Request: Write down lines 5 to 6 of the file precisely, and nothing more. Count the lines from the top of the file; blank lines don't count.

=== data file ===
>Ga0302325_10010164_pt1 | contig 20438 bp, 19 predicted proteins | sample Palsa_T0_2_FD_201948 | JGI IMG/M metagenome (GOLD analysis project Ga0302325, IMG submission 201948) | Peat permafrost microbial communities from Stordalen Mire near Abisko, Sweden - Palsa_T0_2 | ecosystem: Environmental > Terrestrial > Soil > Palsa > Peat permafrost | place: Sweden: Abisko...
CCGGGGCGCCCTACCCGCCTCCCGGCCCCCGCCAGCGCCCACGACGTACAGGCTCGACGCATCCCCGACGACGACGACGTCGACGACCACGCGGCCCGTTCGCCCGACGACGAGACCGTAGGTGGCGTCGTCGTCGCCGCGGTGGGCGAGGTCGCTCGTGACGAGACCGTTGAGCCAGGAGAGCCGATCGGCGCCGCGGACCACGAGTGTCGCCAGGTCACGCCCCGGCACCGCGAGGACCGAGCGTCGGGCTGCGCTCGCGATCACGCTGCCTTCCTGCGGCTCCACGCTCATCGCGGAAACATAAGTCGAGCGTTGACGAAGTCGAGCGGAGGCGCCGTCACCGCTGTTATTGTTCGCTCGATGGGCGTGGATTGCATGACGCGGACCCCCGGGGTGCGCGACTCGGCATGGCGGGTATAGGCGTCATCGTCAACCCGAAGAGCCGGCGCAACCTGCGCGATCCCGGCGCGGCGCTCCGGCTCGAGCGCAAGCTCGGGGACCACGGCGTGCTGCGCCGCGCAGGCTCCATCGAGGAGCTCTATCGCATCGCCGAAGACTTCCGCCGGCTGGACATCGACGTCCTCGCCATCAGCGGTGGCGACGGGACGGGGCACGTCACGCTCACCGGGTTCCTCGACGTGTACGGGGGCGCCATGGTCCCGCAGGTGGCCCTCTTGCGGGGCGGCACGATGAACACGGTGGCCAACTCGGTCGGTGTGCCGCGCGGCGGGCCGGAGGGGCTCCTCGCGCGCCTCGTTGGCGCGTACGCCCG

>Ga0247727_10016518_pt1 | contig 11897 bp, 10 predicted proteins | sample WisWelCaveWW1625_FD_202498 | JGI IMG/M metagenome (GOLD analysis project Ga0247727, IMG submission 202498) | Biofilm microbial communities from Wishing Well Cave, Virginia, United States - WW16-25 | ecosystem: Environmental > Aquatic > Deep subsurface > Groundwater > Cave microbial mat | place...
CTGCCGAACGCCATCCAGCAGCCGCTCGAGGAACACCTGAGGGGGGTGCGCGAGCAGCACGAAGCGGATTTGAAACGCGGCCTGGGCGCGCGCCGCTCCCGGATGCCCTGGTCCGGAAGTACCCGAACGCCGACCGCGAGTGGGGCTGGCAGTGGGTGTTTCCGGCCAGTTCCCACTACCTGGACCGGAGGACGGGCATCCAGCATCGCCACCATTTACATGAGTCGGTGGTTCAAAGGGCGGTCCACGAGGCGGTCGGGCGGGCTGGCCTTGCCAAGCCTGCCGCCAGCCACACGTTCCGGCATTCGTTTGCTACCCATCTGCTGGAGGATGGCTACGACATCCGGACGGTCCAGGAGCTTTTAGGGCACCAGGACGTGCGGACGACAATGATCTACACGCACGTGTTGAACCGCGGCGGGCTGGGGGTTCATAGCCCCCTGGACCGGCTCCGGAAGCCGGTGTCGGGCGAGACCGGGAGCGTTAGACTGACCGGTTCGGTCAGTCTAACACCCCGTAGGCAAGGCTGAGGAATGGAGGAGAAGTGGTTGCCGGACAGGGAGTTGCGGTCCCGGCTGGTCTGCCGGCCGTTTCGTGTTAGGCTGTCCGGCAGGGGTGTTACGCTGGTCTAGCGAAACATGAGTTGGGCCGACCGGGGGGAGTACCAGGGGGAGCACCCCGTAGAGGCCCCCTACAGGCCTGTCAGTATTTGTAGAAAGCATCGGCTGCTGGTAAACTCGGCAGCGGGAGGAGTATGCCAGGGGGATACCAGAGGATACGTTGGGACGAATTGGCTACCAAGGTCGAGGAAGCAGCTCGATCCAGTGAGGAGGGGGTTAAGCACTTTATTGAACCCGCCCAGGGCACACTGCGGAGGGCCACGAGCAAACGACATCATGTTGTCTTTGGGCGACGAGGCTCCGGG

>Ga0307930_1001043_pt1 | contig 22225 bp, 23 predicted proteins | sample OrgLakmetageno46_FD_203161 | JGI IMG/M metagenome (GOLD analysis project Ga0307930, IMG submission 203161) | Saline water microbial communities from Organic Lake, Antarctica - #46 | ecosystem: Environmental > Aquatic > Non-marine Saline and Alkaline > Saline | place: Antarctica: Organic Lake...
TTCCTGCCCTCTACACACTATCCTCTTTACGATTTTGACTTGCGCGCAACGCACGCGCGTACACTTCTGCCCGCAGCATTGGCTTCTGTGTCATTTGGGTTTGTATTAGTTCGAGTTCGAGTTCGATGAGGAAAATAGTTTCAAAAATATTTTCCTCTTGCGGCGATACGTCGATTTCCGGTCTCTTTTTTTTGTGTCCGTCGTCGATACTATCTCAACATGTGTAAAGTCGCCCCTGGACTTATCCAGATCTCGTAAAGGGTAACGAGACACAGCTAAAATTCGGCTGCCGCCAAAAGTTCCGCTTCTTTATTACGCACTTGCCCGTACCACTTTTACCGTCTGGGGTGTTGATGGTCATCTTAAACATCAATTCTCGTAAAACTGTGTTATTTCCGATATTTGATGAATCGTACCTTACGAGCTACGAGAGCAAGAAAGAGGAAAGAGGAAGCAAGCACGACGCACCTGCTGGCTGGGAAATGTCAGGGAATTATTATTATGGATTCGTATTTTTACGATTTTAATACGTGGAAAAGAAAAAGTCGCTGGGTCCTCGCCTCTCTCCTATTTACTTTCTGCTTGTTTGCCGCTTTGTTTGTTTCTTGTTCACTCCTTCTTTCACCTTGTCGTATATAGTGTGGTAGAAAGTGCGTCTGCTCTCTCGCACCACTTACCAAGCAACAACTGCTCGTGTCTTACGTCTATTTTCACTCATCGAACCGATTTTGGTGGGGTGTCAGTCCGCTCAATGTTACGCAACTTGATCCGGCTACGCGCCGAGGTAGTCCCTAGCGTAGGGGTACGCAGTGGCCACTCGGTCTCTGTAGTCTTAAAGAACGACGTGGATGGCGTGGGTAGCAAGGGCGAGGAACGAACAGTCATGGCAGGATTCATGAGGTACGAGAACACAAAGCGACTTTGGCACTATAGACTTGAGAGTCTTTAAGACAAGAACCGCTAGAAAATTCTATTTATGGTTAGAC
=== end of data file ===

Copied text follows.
>Ga0307930_1001043_pt1 | contig 22225 bp, 23 predicted proteins | sample OrgLakmetageno46_FD_203161 | JGI IMG/M metagenome (GOLD analysis project Ga0307930, IMG submission 203161) | Saline water microbial communities from Organic Lake, Antarctica - #46 | ecosystem: Environmental > Aquatic > Non-marine Saline and Alkaline > Saline | place: Antarctica: Organic Lake...
TTCCTGCCCTCTACACACTATCCTCTTTACGATTTTGACTTGCGCGCAACGCACGCGCGTACACTTCTGCCCGCAGCATTGGCTTCTGTGTCATTTGGGTTTGTATTAGTTCGAGTTCGAGTTCGATGAGGAAAATAGTTTCAAAAATATTTTCCTCTTGCGGCGATACGTCGATTTCCGGTCTCTTTTTTTTGTGTCCGTCGTCGATACTATCTCAACATGTGTAAAGTCGCCCCTGGACTTATCCAGATCTCGTAAAGGGTAACGAGACACAGCTAAAATTCGGCTGCCGCCAAAAGTTCCGCTTCTTTATTACGCACTTGCCCGTACCACTTTTACCGTCTGGGGTGTTGATGGTCATCTTAAACATCAATTCTCGTAAAACTGTGTTATTTCCGATATTTGATGAATCGTACCTTACGAGCTACGAGAGCAAGAAAGAGGAAAGAGGAAGCAAGCACGACGCACCTGCTGGCTGGGAAATGTCAGGGAATTATTATTATGGATTCGTATTTTTACGATTTTAATACGTGGAAAAGAAAAAGTCGCTGGGTCCTCGCCTCTCTCCTATTTACTTTCTGCTTGTTTGCCGCTTTGTTTGTTTCTTGTTCACTCCTTCTTTCACCTTGTCGTATATAGTGTGGTAGAAAGTGCGTCTGCTCTCTCGCACCACTTACCAAGCAACAACTGCTCGTGTCTTACGTCTATTTTCACTCATCGAACCGATTTTGGTGGGGTGTCAGTCCGCTCAATGTTACGCAACTTGATCCGGCTACGCGCCGAGGTAGTCCCTAGCGTAGGGGTACGCAGTGGCCACTCGGTCTCTGTAGTCTTAAAGAACGACGTGGATGGCGTGGGTAGCAAGGGCGAGGAACGAACAGTCATGGCAGGATTCATGAGGTACGAGAACACAAAGCGACTTTGGCACTATAGACTTGAGAGTCTTTAAGACAAGAACCGCTAGAAAATTCTATTTATGGTTAGAC